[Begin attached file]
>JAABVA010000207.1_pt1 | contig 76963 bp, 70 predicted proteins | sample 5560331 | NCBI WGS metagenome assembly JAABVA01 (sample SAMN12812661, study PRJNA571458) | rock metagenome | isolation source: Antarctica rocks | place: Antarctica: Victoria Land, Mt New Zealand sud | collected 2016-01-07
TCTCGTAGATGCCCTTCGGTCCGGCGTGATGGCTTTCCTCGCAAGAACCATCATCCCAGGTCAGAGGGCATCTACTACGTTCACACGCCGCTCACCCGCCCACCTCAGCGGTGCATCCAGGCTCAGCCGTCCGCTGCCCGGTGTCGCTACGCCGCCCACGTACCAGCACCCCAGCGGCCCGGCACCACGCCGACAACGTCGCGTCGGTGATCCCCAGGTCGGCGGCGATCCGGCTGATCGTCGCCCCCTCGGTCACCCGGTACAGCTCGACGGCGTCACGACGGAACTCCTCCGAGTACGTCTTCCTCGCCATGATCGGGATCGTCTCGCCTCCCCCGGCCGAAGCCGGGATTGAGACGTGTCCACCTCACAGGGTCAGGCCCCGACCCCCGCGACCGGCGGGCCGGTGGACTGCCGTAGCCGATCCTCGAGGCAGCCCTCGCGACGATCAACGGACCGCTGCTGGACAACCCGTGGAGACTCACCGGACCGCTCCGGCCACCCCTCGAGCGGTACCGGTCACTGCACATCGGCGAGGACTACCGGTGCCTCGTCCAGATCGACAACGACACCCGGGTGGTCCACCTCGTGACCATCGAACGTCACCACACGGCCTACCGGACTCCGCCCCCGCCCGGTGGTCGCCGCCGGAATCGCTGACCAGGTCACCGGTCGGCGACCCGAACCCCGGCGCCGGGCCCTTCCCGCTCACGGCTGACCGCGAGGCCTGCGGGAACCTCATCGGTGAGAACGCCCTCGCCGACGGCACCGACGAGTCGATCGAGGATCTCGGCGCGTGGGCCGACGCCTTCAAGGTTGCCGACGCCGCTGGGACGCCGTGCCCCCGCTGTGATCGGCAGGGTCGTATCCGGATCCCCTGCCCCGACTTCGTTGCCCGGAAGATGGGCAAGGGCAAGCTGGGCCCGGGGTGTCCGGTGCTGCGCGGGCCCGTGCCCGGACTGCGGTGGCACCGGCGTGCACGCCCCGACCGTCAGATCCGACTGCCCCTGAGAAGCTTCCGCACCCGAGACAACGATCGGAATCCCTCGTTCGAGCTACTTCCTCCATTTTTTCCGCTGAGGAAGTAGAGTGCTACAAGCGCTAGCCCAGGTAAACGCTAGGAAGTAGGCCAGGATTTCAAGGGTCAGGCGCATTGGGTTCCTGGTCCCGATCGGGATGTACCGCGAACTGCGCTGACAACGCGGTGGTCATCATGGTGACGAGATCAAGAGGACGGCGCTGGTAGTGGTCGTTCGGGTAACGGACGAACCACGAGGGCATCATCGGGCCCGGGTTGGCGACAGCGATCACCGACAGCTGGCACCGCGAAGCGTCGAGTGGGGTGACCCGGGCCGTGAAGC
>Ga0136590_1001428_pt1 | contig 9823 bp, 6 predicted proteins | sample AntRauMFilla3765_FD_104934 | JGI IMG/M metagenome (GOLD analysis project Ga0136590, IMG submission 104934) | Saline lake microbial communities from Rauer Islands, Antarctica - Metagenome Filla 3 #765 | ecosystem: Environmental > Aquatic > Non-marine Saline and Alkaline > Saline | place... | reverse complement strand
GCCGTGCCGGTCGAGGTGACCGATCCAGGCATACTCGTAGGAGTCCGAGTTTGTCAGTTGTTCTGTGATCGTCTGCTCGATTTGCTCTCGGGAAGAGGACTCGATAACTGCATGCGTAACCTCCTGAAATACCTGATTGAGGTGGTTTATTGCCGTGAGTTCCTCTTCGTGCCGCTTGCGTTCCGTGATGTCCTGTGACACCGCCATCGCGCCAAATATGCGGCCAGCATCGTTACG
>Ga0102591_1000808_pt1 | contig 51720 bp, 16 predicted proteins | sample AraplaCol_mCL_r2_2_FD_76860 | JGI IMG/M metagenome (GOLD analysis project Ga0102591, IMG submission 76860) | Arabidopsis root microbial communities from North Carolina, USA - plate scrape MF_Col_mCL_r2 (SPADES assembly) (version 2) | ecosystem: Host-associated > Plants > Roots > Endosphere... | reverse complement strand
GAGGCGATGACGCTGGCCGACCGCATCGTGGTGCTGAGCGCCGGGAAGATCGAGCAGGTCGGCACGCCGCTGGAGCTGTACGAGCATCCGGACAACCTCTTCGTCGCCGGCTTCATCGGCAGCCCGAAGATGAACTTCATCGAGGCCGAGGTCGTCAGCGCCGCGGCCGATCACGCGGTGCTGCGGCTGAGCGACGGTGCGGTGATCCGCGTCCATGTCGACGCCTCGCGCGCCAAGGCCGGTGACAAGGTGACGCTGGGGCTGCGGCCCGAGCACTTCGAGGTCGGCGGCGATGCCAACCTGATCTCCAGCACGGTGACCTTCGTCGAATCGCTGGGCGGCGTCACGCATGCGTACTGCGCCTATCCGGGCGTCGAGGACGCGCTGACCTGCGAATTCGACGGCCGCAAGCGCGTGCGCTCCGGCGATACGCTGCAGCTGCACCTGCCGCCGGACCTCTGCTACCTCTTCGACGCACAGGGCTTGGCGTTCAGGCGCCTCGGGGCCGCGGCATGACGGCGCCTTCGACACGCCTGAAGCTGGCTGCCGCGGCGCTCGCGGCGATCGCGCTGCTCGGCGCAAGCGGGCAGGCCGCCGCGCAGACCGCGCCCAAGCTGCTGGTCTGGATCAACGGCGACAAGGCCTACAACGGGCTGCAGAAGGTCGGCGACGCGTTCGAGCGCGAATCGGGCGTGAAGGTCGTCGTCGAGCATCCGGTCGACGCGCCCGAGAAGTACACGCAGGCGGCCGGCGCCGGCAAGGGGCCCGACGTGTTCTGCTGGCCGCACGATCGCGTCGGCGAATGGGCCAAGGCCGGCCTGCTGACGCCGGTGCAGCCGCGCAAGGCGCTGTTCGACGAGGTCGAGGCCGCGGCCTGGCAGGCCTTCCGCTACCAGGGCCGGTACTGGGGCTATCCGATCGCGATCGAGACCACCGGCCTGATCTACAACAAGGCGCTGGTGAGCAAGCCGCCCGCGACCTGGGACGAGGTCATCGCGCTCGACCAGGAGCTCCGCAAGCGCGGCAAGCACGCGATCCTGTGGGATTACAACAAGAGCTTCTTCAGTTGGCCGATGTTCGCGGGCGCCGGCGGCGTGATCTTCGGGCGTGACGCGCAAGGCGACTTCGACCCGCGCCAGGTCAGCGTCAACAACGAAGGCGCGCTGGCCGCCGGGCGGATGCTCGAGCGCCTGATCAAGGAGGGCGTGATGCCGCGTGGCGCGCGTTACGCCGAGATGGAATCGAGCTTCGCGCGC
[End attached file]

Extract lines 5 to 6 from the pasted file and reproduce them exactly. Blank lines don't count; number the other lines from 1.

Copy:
>Ga0102591_1000808_pt1 | contig 51720 bp, 16 predicted proteins | sample AraplaCol_mCL_r2_2_FD_76860 | JGI IMG/M metagenome (GOLD analysis project Ga0102591, IMG submission 76860) | Arabidopsis root microbial communities from North Carolina, USA - plate scrape MF_Col_mCL_r2 (SPADES assembly) (version 2) | ecosystem: Host-associated > Plants > Roots > Endosphere... | reverse complement strand
GAGGCGATGACGCTGGCCGACCGCATCGTGGTGCTGAGCGCCGGGAAGATCGAGCAGGTCGGCACGCCGCTGGAGCTGTACGAGCATCCGGACAACCTCTTCGTCGCCGGCTTCATCGGCAGCCCGAAGATGAACTTCATCGAGGCCGAGGTCGTCAGCGCCGCGGCCGATCACGCGGTGCTGCGGCTGAGCGACGGTGCGGTGATCCGCGTCCATGTCGACGCCTCGCGCGCCAAGGCCGGTGACAAGGTGACGCTGGGGCTGCGGCCCGAGCACTTCGAGGTCGGCGGCGATGCCAACCTGATCTCCAGCACGGTGACCTTCGTCGAATCGCTGGGCGGCGTCACGCATGCGTACTGCGCCTATCCGGGCGTCGAGGACGCGCTGACCTGCGAATTCGACGGCCGCAAGCGCGTGCGCTCCGGCGATACGCTGCAGCTGCACCTGCCGCCGGACCTCTGCTACCTCTTCGACGCACAGGGCTTGGCGTTCAGGCGCCTCGGGGCCGCGGCATGACGGCGCCTTCGACACGCCTGAAGCTGGCTGCCGCGGCGCTCGCGGCGATCGCGCTGCTCGGCGCAAGCGGGCAGGCCGCCGCGCAGACCGCGCCCAAGCTGCTGGTCTGGATCAACGGCGACAAGGCCTACAACGGGCTGCAGAAGGTCGGCGACGCGTTCGAGCGCGAATCGGGCGTGAAGGTCGTCGTCGAGCATCCGGTCGACGCGCCCGAGAAGTACACGCAGGCGGCCGGCGCCGGCAAGGGGCCCGACGTGTTCTGCTGGCCGCACGATCGCGTCGGCGAATGGGCCAAGGCCGGCCTGCTGACGCCGGTGCAGCCGCGCAAGGCGCTGTTCGACGAGGTCGAGGCCGCGGCCTGGCAGGCCTTCCGCTACCAGGGCCGGTACTGGGGCTATCCGATCGCGATCGAGACCACCGGCCTGATCTACAACAAGGCGCTGGTGAGCAAGCCGCCCGCGACCTGGGACGAGGTCATCGCGCTCGACCAGGAGCTCCGCAAGCGCGGCAAGCACGCGATCCTGTGGGATTACAACAAGAGCTTCTTCAGTTGGCCGATGTTCGCGGGCGCCGGCGGCGTGATCTTCGGGCGTGACGCGCAAGGCGACTTCGACCCGCGCCAGGTCAGCGTCAACAACGAAGGCGCGCTGGCCGCCGGGCGGATGCTCGAGCGCCTGATCAAGGAGGGCGTGATGCCGCGTGGCGCGCGTTACGCCGAGATGGAATCGAGCTTCGCGCGC